Second: I think there is great danger that the closing paragraph, in relation to the confiscation of property, and the liberating slaves of traitorous owners, will alarm our Southern Union friends, and turn them against us-perhaps ruin our rather fair prospect for Kentucky. Allow me, therefore, to ask that you will, as of your own motion, modify that paragraph so as to conform to the first and fourth sections of the Act of Congress, entitled · An Act to Confiscate Property Used for Insurrectionary Purposes,' approved August 6th, 1861, and a copy of which act I here with send to you."
The President added: "This letter is written in a spirit of caution, and not of censure. I send it by a special messenger, in order that it may certainly and speedily reach you."
To this note Fremont replied, also by private hands (Sept. 8th), giving his views of matters, yet expressing a desire to conform to the President's wishes. Thereafter the
proclamation was considered a dead letter; | complaint, from which we have quoted above, and those Unionists who felt keenly the ne- said: "Fremont's order to march was issued cessity of a firm hand in dealing with treason to an army of nearly 40,000, many of the regand assassins became despondent. The Pres-iments badly equipped, with inadequate supident's "anxieties," it seemed to them, had plies of ammunition, clothing and transportshorn the cause of the traitors of half its ation. With what prospect, it must be indangers and all of its penalties. quired, can General Fremont, under such circumstances, expect to overtake a retreating army, some one hundred miles ahead, with a deep river between ?"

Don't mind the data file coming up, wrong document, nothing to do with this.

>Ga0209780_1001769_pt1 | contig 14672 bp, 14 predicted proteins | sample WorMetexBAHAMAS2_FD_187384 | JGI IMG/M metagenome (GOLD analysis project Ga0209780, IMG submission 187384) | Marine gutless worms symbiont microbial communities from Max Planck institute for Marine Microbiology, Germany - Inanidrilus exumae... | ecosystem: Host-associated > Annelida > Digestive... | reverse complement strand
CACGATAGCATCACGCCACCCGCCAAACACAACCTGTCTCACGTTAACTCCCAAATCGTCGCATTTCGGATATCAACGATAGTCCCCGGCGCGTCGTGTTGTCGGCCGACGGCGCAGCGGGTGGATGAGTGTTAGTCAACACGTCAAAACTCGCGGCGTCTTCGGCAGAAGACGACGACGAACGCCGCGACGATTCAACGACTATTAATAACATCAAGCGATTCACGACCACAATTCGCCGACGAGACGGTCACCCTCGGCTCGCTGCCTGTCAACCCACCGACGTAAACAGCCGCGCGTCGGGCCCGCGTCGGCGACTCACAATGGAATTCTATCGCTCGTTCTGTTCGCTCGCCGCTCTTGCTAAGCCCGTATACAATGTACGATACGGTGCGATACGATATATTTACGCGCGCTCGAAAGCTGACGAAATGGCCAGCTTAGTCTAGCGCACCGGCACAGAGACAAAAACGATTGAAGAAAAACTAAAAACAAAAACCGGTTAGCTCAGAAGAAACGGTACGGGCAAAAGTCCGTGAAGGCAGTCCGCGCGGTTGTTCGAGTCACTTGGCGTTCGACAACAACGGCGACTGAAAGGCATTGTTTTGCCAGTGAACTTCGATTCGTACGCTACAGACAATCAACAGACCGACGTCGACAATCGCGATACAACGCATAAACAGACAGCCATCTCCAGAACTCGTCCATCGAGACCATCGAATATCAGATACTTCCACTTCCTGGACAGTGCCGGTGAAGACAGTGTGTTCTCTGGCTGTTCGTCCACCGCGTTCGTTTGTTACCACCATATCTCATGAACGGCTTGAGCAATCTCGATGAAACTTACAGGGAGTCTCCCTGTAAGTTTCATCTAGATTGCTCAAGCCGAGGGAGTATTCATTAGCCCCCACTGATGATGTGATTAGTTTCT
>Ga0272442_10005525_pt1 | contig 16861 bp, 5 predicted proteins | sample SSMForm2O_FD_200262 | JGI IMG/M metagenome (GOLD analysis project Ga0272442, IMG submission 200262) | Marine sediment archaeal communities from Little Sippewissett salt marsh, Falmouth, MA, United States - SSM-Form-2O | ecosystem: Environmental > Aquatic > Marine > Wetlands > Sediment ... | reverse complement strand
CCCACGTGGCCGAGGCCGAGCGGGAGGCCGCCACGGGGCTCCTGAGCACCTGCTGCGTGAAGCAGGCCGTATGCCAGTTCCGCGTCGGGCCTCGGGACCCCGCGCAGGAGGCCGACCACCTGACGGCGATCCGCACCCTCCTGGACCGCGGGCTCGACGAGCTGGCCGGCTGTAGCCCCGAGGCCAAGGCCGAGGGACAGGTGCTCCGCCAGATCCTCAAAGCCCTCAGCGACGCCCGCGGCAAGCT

Price proposed, after his